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Using a default controller in ASP.Net MVC

Posted on Monday, September 19, 2011, at 2:01:00 AM UTC

One common question about ASP.Net MVC is how to make “default” controller.

Most websites will have a Home controller with actions like About, FAQ, Privacy, or similar pages.  Ordinarily, these actions can only be accessed through URLs like ~/Home/About.  Most people would prefer to put these URLs directly off the root: ~/About, etc.

Unfortunately, there is no obvious way to do that in ASP.Net MVC without making a separate route or controller for each action.

You cannot simply create a route matching "/{action}" and map it to the Home controller, since such a route would match any URL with exactly one term, including URLs meant for other controllers.  Since the routing engine is not aware of MVC actions, it doesn’t know that this route should only match actions that actually exist on the controller.

To make it work, we can add a custom route constraint that forces this route to only match URLs that correspond to actual methods on the controller.

To this end, I wrote an extension method that scans a controller for all action methods and adds a route that matches actions in that controller. The code is available at gist.github.com/1225676.  It can be used like this:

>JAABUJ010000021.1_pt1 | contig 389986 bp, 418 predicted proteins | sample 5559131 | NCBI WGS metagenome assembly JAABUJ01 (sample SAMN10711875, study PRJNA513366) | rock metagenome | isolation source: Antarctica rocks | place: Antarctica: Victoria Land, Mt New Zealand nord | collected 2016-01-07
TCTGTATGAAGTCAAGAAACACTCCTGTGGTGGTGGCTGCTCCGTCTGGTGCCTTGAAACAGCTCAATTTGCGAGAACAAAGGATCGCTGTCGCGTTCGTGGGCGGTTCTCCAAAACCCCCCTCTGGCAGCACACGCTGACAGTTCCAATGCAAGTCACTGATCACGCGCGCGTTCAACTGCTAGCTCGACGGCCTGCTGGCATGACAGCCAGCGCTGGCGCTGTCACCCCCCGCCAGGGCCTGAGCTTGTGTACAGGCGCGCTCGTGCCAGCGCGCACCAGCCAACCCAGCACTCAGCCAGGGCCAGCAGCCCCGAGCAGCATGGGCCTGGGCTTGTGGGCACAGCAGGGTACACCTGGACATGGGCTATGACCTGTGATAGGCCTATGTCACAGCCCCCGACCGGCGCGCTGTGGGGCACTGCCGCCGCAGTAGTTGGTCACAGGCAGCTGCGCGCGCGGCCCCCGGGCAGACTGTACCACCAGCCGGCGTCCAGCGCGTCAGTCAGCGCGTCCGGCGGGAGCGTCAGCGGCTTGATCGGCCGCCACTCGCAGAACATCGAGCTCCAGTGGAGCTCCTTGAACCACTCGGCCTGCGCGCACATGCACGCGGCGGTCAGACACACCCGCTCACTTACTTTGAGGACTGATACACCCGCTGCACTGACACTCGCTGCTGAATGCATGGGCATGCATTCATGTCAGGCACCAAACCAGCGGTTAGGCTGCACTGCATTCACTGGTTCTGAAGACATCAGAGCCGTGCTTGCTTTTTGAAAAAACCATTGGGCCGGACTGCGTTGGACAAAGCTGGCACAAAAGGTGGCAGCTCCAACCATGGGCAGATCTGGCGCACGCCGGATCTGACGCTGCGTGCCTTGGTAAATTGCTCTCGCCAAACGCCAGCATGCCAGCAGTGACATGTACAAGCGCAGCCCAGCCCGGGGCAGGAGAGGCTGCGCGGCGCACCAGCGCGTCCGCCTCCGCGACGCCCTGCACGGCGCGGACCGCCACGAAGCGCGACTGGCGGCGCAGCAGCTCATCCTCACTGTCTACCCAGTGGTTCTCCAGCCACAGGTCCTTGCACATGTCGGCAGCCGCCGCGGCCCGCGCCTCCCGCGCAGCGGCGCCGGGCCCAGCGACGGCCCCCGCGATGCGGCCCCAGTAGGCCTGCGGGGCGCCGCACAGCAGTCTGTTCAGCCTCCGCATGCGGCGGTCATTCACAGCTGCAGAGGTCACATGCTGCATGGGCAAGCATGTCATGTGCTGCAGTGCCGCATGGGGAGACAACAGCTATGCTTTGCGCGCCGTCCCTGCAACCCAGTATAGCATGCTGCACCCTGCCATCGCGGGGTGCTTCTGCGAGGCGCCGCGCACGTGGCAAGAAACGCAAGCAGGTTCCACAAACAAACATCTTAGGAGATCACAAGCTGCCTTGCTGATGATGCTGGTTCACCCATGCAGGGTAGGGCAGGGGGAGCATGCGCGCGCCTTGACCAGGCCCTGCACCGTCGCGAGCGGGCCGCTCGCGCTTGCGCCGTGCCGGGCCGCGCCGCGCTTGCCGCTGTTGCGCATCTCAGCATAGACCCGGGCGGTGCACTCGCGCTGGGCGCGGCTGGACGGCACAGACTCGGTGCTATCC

routes.MapDefaultController<Controllers.HomeController>();

This maps the route "/{action}/{id}" (with id optional) to all actions defined in HomeController.   Note that this code ignores custom ActionNameSelectorAttributes. (The built-in [ActionName(…)] is supported)

For additional flexibility, you can also create custom routes that will only match actions in a specific controller.  This is useful if you have a single controller with a number of actions that has special route requirements that differ from the rest of your site.

For example:

routes.MapControllerActions<UsersController>(
    name: "User routes",
    url:  "{userName}/{action}"
    defaults: new { action = "Index" }
);

(Note that this example will also match URLs intended for other controllers with the same actions; plan your routes carefully)

Categories: routing, c#, .net, asp.net mvc Tweet this post

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